After arriving in Edinburgh, we made our way to the flat we had elected to stay in for the two nights we would be in the city (link to the Airbnb listing), and we were greeted by an absolutely phenomenal view of Edinburgh Castle.

For those that know mw, it is no surprise that our first task, once we unpacked what we would need and did a quick walkthrough of the flat to know where things were and be prepared for a relatively early morning, was to find a local pub and order a scotch whisky. It should also come as no surprise that the first one I ordered was from one of my favorite distilleries, though not my favorite expression from that distillery: the Auchentoshan 12 Year. Once the sheer enjoyment of enjoying a dram of scotch, in Scotland, in a local pub (which was actually right outside our flat, the White Hart Inn is well worth the visit) had truly registered, the next important task had to be performed: asking for a recommendation and trying a scotch I either had never heard of or, at the very least, had never tasted. The first recommendation ticked both of those boxes, and I enjoyed a dram of the Glen Scotia Double Cask expression. I found this Campbeltown scotch to be exceptionally pleasing and smooth on the palate, and would place it in my list of go-to selections for general enjoyment.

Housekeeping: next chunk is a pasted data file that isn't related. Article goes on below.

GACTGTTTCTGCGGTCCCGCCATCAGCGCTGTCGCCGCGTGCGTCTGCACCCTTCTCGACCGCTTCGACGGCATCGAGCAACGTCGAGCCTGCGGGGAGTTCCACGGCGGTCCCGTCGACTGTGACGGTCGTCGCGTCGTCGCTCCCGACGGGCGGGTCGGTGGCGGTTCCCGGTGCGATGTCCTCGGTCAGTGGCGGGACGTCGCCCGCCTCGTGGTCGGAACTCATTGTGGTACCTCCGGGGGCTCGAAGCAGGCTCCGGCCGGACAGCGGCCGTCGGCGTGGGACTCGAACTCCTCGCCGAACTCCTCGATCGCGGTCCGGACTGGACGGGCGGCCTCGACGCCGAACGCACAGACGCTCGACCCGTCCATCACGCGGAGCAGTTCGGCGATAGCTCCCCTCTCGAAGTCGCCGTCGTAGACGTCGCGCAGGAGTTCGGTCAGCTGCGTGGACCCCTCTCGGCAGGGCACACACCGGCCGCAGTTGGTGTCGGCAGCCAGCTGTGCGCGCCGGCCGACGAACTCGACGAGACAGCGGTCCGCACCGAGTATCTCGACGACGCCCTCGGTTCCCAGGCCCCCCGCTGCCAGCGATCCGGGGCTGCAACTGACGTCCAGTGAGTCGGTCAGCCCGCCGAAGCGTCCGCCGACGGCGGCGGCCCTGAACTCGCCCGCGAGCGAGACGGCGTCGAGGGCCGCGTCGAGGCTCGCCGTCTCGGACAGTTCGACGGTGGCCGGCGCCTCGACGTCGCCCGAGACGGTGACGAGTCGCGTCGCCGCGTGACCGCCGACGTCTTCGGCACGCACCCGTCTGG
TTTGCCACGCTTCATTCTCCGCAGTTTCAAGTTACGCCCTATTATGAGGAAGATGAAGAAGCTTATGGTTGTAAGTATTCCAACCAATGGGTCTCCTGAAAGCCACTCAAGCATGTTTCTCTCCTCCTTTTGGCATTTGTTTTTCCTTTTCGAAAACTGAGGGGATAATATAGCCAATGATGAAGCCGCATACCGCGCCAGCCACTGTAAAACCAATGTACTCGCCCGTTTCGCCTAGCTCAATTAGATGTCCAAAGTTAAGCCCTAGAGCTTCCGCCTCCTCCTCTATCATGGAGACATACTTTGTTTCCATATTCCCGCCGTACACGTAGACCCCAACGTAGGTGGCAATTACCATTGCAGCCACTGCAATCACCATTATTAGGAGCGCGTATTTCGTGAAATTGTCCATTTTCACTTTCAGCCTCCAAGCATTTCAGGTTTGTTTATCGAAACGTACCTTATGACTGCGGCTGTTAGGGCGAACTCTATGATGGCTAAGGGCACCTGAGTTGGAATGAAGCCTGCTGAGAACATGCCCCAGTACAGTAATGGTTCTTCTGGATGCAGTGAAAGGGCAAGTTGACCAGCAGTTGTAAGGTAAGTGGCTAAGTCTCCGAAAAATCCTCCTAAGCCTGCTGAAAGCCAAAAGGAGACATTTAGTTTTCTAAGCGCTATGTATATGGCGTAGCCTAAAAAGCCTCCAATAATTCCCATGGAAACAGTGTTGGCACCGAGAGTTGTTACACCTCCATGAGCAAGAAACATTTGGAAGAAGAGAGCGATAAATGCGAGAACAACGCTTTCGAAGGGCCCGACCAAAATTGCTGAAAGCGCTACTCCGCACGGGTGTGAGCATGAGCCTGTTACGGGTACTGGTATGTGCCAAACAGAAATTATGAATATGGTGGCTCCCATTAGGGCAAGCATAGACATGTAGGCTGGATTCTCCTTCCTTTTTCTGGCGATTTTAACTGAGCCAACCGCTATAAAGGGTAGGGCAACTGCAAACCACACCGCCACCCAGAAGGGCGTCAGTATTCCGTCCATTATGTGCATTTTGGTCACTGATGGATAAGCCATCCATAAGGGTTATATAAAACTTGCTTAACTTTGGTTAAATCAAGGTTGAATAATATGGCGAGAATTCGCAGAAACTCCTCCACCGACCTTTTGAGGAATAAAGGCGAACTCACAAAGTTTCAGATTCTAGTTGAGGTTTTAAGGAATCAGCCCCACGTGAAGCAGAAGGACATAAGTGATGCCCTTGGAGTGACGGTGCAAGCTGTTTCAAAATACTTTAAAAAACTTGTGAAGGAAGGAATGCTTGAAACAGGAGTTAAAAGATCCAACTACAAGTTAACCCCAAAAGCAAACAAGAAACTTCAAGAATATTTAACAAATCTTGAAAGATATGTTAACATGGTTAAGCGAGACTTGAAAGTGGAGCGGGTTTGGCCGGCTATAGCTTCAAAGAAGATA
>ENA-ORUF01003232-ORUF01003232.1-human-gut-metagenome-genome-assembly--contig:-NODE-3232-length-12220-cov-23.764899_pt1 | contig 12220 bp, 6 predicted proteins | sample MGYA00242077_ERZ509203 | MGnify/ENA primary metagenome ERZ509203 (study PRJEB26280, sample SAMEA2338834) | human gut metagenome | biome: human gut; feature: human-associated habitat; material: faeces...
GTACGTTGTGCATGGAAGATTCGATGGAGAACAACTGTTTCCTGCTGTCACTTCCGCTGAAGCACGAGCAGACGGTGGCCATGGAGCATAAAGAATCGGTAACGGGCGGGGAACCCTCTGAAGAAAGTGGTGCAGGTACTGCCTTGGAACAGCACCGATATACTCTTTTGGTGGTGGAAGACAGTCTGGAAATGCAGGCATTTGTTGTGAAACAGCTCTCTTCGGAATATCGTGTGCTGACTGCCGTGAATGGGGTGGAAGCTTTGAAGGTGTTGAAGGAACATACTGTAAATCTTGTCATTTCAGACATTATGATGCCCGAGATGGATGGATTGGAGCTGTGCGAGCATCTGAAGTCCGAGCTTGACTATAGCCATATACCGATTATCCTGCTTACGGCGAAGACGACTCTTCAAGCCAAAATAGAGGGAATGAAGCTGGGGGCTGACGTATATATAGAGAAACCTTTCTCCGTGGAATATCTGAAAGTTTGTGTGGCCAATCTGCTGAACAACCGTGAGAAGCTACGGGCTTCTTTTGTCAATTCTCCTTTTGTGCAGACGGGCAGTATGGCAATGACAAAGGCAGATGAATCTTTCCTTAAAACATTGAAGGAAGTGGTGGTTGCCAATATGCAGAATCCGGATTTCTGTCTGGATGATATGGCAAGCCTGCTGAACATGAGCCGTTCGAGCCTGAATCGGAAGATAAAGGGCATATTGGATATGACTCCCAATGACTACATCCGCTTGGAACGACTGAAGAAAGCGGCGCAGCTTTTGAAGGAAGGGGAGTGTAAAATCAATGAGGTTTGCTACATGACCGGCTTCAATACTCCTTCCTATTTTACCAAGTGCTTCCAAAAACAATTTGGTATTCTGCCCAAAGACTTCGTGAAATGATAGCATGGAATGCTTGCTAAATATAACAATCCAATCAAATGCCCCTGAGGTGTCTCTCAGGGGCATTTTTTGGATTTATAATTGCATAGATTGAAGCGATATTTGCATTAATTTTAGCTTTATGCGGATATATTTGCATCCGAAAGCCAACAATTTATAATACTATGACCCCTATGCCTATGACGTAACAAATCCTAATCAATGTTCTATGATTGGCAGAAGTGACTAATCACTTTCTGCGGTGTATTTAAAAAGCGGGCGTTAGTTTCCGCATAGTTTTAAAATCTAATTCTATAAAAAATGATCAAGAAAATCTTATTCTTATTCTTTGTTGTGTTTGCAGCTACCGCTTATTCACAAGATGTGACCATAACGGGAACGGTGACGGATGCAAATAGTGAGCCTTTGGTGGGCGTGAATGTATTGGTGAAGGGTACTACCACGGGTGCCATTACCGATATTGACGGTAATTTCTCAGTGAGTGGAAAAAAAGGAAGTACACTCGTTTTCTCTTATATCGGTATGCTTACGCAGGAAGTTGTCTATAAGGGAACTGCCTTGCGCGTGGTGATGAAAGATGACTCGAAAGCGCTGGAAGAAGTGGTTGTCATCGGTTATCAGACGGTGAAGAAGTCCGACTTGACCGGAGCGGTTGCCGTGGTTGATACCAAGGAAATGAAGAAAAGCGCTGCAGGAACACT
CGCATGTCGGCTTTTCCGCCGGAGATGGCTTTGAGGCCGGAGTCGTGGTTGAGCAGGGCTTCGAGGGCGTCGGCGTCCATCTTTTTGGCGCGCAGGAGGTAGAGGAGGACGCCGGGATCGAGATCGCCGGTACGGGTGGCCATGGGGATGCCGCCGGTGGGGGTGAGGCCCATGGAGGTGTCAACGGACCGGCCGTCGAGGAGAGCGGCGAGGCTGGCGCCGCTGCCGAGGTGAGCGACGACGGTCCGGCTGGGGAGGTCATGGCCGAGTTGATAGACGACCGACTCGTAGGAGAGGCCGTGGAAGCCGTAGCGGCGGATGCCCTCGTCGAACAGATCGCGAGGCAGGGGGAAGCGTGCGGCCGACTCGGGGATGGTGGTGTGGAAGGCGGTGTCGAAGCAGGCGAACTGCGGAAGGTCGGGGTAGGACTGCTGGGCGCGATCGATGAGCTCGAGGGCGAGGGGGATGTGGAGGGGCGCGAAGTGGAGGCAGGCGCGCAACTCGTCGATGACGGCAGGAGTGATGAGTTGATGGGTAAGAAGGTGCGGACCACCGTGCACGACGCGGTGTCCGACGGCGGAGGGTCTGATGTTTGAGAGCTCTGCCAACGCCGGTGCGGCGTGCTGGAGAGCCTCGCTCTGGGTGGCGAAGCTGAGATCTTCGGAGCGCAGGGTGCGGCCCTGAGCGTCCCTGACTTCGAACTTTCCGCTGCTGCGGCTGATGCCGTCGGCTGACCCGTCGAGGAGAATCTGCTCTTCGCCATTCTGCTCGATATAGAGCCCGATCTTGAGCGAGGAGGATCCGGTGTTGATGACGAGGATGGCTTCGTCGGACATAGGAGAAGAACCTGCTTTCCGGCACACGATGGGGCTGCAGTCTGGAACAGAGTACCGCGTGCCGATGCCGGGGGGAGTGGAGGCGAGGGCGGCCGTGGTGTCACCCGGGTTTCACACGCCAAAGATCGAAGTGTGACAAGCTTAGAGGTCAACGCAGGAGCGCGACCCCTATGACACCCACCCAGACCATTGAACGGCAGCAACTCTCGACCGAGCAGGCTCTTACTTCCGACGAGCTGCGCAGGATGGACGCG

Having fulfilled two major requirements for our short time in Scotland, we made our way back to the flat for some rest after a relatively long day.

Friday, August 30th

Friday seemed like a day we might not make it through everything we wanted to experience, yet at the same time was not planned very heavily. In the end we did make it to everything we had on our list to see or do, though.

We started the day with Edinburgh Castle, which was just as awe-inspiring and majestic as one might imagine a castle, situated in the middle of a city perched high on a rock, could possibly be. One piece of advice for those who want to get a few photographs of the castle without having a hundred people in your shots: as soon as you get through the admission gates, make your way as quick as possible to the courtyard area where the crown jewels are located. You will have a few minutes, at least, without the area being packed with visitors.

Beyond the spectacular views all around the castle and the simply amazing weather, we thoroughly enjoyed learning more about the history of the castle as a stronghold, residence, and prison. After taking some time to peruse the on-site whisky gift-shop, we began our journey down the Royal Mile (the individual streets that comprise the Royal Mile, from west to east, are Castlehill, Lawnmarket, High Street, the Canongate and Abbey Strand; sometimes referred to as Edinburgh's High Street, the Royal Mile is almost exactly one mile long and connects Edinburgh Castle and Holyrood Palace).